Going along with my posts on how I personally like to use some of the main tools for mixing music, this time I’m going to talk about how I like to use reverb.
The most common application is of course to make the different elements of the mix sound as if they are in the same space. Every room, concert hall and outdoor area all sound different because of the different activities and people, but for our purposes it’s important because they are all organized physically different, made of different materials and all affect the sounds in them a different way. There’s alot that goes into making all the elements sound like they’re in the same space – how much verb is already on the instrument or stem, the timbre of the instrument and how well it cuts through the rest of the mix, how forward or behind the element is in the mix (think in physical terms), the reflections of walls and other surfaces in the space – and honestly it’s all incredibly important but I find it a bit boring. It’s somewhat of an obligation in mixing as opposed to a creative decision. That’s why I was thrilled when I found out about this plug-in:
It sounds phenomenal and takes all known factors of a space into consideration. Reflections, room size, location, everything. If you don’t enjoy the process of making everything sound like it’s in the same space, you should see if you like this plugin as much as I do.
What I enjoy much more about working with reverb is it’s ability to blend and make instruments sound more real. So much of what Composers do is created electronically with sample libraries. As time goes on, these libraries sound more and more realistic and we as Composers learn how to manipulate them more and more to add to the real effect. More often than not, the attack (or beginning of the note) is what can sound fake. Some libraries sound better than others (varying samples, velocity, etc.), but hearing the same amount of pressure on a string or force of air into a woodwind instrument for every note and/or the same note is a dead fake giveaway. Reverb lessens how noticeable this effect is while at the same time giving air and space to the instrument. Verb is essential to bringing your elements to life and a must to making them sound real.
I also enjoy using reverb to blend instruments and create textures. There are many times as a Composer that I don’t necessarily want the listener to be able to hear individual elements in the mix. Sometimes, I want a couple instruments to play the same note or a cluster of notes and create a new sound or timbre. Reverb can make each element less distinguishable and blend into something new – a wonderful tool for your composition and mixing kit.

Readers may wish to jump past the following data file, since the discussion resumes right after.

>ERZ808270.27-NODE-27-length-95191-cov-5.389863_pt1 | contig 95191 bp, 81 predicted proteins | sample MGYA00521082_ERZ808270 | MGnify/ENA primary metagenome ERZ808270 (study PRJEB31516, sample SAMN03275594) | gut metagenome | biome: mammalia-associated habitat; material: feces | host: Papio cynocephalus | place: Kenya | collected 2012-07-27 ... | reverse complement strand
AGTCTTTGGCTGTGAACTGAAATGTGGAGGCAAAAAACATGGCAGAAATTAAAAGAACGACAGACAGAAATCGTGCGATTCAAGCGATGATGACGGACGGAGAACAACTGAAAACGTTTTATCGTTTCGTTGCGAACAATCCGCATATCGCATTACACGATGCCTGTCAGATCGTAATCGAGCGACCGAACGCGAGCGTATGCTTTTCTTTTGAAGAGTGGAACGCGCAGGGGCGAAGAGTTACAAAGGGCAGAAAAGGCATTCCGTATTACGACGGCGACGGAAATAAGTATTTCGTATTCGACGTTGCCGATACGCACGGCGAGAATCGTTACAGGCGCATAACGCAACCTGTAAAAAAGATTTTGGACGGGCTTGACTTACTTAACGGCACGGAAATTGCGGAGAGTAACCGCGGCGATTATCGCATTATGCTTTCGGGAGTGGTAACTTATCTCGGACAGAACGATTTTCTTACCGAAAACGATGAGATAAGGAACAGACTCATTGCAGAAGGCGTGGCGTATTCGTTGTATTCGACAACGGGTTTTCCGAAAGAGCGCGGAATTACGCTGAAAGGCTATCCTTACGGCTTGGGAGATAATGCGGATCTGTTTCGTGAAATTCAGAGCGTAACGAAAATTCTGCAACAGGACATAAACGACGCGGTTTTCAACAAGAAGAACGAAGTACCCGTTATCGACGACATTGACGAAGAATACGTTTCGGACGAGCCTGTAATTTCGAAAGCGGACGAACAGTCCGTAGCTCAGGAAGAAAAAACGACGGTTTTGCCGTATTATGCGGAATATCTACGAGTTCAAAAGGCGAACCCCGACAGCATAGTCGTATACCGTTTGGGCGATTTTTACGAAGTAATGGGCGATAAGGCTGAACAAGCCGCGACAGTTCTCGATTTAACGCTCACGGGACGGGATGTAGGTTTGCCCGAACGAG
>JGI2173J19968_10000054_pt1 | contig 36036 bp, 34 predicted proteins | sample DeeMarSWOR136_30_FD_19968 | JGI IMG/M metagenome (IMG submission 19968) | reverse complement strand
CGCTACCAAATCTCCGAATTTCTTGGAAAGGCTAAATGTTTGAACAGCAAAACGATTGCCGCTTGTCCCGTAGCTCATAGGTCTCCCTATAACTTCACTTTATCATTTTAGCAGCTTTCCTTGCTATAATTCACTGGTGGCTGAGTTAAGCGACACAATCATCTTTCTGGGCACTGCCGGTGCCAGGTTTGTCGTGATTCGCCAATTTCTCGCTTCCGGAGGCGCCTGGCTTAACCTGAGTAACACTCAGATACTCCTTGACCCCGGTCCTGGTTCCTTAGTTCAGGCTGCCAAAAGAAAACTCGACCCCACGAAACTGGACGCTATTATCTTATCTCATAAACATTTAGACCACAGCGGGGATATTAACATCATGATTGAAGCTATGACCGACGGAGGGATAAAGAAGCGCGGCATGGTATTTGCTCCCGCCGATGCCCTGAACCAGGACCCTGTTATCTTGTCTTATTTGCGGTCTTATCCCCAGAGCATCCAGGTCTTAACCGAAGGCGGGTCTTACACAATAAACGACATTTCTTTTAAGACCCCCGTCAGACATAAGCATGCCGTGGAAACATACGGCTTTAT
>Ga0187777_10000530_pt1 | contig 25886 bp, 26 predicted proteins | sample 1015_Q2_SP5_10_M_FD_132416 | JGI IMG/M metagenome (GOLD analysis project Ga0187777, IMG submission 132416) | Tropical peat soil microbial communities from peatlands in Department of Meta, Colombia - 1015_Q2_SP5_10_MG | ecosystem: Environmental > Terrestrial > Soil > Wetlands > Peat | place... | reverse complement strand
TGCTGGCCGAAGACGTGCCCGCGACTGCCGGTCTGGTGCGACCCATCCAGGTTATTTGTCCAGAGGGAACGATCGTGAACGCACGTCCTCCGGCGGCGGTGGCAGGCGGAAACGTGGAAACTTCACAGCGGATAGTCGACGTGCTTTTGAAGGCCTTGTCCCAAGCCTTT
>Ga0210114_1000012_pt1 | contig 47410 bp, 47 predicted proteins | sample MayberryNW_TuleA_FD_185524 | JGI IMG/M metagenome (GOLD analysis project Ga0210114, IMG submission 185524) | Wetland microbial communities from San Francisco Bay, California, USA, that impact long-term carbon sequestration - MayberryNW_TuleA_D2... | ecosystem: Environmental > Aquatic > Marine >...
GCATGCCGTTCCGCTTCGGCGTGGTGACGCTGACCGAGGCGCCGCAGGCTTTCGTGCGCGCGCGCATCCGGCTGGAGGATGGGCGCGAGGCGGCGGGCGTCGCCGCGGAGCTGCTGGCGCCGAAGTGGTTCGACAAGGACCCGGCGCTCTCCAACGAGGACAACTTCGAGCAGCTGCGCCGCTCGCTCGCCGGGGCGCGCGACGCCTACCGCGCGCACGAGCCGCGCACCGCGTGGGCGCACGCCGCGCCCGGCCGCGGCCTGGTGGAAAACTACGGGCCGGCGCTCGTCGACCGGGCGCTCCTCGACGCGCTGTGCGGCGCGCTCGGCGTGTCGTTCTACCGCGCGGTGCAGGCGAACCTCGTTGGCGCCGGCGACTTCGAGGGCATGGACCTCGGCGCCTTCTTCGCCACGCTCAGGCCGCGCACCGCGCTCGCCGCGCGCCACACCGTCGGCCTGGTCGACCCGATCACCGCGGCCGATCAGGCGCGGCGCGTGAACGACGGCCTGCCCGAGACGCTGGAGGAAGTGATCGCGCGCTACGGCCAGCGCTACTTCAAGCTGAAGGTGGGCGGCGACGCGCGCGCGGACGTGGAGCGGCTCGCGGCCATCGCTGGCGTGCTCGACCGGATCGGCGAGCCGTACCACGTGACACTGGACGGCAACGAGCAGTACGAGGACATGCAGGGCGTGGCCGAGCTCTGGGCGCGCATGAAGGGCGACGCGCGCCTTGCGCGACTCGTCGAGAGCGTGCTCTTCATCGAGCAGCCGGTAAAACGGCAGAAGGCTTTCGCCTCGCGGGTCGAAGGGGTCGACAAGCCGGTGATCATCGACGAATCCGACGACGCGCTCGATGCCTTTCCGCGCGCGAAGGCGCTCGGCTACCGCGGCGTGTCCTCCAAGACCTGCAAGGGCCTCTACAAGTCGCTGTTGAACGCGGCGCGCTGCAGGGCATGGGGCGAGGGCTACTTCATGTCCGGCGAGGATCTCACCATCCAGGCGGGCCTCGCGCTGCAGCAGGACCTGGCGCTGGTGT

Lastly, I really enjoy automating reverb and the way it can draw a listeners attention. Imagine having a large orchestral piece with very wet reverb blending instruments and suddenly all the instruments cut out, their reverb disappears and a single guitar plays with very little or no reverb. You’ve created an effect of being in a concert hall listening from the seats and suddenly the orchestra has disappeared, you’re in a small room and the guitar is being played right next to you. A fantastic example of this is at 1:54 in Daft Punk’s “Touch.”
Moreso than just creating an interesting sonic and compositional experience, this is a great way to dramatize a narrative. You can also do the opposite, and have a very dry, small sounding element grow in body and expand the space in the mix.
These are a few ways and methods I like to use reverb and there are still a whole slew of other creative techniques and tricks both for utilitarian and creative purposes. Just start experimenting and find what works, what doesn’t, and what speaks to you as a Mixer, Composer and Artist.